Flip Case scores extra points for giving users the ability to keep the front of the iPod nano completely protected when closed, but as with Carabineer, nano’s side corners are unnecessarily exposed at all times, even when Flip Case is shut. Half of the Hold switch is also covered by the magnetic clasp tab, while the other half isn’t - this should have been so easy to tailor better, and the circular exposure of the nano’s rear logos continued to perplex us in this case.
We’re also a bit dubious of the value of a belt clip for the tiny nano - particularly one that’s non-detachable - so you’ll have to determine whether this is something you need or care about prior to making a purchase. The ability to wrap your headphone cords around the clip is nice, but it’s just as easy to do so around a case this small without a clip.
Of the three cases, Folio strikes us as Belkin’s best design compromise. Like Flip Case, it uses a flap of leather that opens and closes to reveal nano’s screen and controls, plus a magnetic clasp on a tab that holds the case closed on its back. But unlike both Flip and Carabineer, this case doesn’t unnecessarily expose the nano’s sides or back when closed. The case is fully protective on its right side at all times, and open on the left side for nano insertion, covering that side when closed. Best of all, there’s no huge hole to expose nano’s Apple and iPod logos.
However, Folio is not quite as good on its top or bottom as Flip Case, leaving about half of the nano’s top exposed - partially for no good reason - and part of the Dock Connector port, as well. There’s adequate room at the headphone port for your headphone plug of choice, but the other holes are unnecessarily large. It’s our feeling that nano cases, like A1QP’s iKeychain for iPod nano, should cover the nano’s entire top, sides, back, and most of its bottom; Folio comes closer than Belkin’s other cases, but still isn’t ideal.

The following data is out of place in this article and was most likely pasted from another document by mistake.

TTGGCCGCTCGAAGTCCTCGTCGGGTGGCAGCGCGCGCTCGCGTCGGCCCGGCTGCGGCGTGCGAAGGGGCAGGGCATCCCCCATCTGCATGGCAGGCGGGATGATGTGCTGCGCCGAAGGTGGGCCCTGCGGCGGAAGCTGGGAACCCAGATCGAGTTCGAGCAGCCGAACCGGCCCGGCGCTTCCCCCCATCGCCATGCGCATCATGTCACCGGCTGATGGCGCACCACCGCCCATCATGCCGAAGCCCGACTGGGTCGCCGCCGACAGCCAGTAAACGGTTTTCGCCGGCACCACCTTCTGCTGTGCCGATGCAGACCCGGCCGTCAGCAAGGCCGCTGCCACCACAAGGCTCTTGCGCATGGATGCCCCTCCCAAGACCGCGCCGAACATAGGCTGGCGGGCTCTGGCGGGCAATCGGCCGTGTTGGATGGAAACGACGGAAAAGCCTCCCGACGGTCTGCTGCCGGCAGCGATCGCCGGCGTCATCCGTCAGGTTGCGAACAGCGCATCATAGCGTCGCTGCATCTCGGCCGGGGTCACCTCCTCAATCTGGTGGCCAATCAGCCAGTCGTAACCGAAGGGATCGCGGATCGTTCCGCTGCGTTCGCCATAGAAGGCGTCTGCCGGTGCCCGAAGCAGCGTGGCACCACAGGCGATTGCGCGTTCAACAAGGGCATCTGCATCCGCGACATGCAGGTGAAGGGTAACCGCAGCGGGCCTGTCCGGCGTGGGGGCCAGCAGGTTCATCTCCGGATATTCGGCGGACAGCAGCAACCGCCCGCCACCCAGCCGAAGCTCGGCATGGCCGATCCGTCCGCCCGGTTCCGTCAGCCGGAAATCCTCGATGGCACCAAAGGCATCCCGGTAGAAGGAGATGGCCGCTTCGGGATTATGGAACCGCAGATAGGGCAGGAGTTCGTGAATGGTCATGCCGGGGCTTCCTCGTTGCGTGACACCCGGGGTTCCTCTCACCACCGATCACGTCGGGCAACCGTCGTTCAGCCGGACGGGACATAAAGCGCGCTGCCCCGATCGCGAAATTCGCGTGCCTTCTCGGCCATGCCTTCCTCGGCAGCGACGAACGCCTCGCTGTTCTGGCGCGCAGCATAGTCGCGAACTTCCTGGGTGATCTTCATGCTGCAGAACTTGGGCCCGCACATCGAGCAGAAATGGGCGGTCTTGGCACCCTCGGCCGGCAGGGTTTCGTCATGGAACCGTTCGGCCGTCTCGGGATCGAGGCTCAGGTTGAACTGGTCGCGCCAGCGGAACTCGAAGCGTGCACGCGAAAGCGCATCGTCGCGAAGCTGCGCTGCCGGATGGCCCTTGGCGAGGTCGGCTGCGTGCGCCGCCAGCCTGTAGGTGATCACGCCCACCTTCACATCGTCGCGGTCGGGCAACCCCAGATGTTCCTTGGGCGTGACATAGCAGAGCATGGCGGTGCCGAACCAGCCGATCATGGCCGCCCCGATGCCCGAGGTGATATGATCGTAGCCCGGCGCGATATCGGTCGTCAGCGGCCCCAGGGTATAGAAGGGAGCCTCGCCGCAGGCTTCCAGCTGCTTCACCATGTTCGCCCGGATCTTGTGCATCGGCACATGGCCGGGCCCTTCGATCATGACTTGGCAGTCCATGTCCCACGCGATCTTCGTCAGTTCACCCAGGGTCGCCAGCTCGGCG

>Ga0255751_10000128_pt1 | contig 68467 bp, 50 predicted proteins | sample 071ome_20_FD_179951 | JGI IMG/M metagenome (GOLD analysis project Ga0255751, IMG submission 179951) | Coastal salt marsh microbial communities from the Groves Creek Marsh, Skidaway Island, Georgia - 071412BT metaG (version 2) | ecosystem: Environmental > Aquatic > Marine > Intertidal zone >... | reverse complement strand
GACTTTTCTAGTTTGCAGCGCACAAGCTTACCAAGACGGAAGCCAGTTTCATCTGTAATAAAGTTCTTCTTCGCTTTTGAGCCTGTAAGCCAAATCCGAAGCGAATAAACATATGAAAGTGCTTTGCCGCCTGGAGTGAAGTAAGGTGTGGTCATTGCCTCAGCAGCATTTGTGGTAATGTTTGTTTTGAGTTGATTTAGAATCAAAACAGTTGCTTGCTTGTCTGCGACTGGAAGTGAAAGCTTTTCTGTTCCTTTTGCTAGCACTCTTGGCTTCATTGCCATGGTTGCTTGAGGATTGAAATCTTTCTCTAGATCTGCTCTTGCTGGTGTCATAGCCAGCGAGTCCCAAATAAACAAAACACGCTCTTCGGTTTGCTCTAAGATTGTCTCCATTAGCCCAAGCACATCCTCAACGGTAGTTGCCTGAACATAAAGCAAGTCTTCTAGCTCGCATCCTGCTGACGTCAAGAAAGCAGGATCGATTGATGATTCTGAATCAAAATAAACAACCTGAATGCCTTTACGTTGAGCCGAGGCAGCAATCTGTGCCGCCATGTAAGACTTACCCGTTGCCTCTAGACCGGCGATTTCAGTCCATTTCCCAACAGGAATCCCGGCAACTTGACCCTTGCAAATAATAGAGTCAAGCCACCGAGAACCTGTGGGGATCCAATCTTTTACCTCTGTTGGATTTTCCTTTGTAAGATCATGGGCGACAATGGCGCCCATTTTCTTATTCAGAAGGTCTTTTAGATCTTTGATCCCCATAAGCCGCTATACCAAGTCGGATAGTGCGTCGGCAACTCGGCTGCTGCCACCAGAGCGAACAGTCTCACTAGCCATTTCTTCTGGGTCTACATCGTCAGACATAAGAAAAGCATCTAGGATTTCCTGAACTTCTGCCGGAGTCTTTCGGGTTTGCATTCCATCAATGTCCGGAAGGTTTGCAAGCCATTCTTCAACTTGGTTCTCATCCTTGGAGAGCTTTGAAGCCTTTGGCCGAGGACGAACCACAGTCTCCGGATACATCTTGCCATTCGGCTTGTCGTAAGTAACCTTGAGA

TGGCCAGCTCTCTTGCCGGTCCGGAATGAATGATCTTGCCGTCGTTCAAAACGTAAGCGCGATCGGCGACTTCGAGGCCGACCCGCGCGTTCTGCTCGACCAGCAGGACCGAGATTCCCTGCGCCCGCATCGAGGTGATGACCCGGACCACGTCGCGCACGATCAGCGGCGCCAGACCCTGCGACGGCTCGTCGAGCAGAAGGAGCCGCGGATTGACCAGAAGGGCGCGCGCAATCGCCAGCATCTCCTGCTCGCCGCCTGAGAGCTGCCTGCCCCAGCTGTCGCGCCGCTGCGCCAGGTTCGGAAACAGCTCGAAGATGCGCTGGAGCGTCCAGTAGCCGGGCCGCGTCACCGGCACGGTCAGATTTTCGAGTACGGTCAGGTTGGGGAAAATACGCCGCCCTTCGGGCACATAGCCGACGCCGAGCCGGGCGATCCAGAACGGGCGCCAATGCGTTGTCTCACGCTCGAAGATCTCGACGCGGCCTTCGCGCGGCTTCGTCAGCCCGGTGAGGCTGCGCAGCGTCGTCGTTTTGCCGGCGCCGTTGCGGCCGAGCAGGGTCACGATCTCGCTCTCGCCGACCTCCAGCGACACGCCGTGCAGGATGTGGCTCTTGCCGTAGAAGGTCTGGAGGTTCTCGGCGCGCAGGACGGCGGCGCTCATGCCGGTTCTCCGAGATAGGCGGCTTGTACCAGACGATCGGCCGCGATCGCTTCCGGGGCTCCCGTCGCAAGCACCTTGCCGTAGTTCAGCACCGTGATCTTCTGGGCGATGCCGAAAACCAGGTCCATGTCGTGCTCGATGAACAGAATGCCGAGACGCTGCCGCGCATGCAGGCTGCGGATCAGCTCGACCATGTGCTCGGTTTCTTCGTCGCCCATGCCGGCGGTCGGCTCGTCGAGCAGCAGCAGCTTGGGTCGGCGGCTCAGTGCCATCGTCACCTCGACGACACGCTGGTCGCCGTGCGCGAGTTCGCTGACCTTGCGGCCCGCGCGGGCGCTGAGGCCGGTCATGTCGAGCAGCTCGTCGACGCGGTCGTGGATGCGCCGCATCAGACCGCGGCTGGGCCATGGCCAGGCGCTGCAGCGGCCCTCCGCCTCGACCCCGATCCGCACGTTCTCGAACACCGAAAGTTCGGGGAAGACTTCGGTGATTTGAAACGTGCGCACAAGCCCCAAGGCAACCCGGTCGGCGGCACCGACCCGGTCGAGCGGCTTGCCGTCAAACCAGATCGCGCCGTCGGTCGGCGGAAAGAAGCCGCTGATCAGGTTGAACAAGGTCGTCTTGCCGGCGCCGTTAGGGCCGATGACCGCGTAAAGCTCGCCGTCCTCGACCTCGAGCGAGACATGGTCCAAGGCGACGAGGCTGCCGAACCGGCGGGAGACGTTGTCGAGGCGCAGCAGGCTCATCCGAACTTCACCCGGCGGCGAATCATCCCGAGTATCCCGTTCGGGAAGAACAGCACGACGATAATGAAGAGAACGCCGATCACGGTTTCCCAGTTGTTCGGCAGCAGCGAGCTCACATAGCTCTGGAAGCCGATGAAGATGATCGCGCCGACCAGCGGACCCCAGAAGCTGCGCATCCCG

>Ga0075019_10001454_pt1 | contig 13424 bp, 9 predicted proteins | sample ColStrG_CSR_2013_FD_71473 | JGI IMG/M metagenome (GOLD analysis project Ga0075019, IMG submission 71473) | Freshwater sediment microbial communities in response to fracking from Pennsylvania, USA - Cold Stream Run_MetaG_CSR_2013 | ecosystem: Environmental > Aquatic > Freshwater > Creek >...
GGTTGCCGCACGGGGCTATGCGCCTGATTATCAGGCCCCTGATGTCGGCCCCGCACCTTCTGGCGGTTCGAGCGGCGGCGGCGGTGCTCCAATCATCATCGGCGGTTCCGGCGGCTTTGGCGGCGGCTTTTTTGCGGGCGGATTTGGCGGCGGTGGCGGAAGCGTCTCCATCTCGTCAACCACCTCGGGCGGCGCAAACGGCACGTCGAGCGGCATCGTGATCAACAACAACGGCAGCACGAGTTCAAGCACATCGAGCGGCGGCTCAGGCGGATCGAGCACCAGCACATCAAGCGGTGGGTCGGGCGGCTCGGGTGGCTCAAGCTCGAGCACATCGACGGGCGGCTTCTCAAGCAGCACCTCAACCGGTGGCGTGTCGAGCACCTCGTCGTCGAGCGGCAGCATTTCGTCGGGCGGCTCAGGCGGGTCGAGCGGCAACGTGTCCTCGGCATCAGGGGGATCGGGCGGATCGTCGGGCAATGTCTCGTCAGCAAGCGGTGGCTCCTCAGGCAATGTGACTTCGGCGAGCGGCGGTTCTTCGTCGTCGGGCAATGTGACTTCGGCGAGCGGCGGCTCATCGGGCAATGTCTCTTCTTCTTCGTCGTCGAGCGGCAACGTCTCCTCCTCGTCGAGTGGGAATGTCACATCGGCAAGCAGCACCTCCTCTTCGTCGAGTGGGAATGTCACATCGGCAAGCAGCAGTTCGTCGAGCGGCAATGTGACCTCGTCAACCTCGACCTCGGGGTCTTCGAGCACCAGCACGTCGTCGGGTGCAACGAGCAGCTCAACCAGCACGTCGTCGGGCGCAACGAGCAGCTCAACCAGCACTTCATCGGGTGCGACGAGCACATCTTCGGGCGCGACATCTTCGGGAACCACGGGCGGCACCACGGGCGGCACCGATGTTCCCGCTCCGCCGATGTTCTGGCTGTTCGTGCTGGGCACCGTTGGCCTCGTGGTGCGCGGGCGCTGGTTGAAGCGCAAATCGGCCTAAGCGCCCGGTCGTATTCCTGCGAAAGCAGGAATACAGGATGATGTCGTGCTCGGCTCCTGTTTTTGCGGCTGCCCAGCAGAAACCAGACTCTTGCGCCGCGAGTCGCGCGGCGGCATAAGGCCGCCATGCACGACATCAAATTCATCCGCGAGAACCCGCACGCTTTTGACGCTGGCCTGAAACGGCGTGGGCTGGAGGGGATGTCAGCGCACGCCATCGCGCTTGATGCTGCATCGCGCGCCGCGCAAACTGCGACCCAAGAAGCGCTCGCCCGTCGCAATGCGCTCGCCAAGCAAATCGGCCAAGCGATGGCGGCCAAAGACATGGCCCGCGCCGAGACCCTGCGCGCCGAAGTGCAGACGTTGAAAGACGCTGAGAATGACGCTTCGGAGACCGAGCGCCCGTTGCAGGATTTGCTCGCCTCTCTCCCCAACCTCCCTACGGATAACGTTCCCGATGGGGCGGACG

As with the other cases, Folio comes in four colors: white, black, blue and pink, all with the same soft gray fabric interior; we tested the baby blue and black versions, which had blue and gray stitching, respectively. Each case includes a non-detachable, 360-degree swiveling belt clip that’s covered in matching leather.
Like the Flip Case, the result is that Folio roughly quadruples the nano’s thickness, which will put off some people. In our view, detachable clips should be options on all iPod nano cases; many people buy the nano for its slimness and don’t want an option that adds so much bulk.
Our only other issue is Folio’s plainness. Belkin has shown in its leather NE series of cases (particularly its Sports Leather Case, iLounge rating: A-) that it’s capable of adding stripes, contours, and style to a plain leather design, but Folio has none of that pizzazz. It’s a clean, functional leather holder for the iPod nano, and for the time being, that will suffice to satisfy many people. That said, we fully expect to see better from Belkin and others in the near future.
As a general rule, we haven’t liked cases that unnecessarily expose portions of an iPod’s body, and the nano has at least as much of a need for protection as its predecessors, arguably more so. None of Belkin’s first crop of leather iPod nano cases is all it could have been in this regard, and each one has additional idiosyncracies that preclude us from giving it as enthusiastic a recommendation as we might have hoped. The best of the cases is Folio, which looks pretty good and protects most of the nano when closed, but adds quite a bit of thickness and isn’t nearly as stylish as Belkin’s top leather iPod cases have been.
Given what we’ve seen from Belkin’s nicest looking prior NE designs, we’re convinced that a bit of extra development time would definitely have helped these cases a lot. Exposing the backs and corners of Flip and Carabineer could have been avoided, screen and Wheel protection could have been added to Carabineer, Flip’s belt clip could have been made detachable, and Belkin could have scored some additional style points for all three cases by incorporating the two-toned stripes and other nice aesthetic touches it’s included in earlier cases. Their omissions make Carabineer a case we can’t really recommend, and Flip a case we’d recommend only to that limited group of people who will both like the belt clip and not mind exposing all of their nanos’ corners.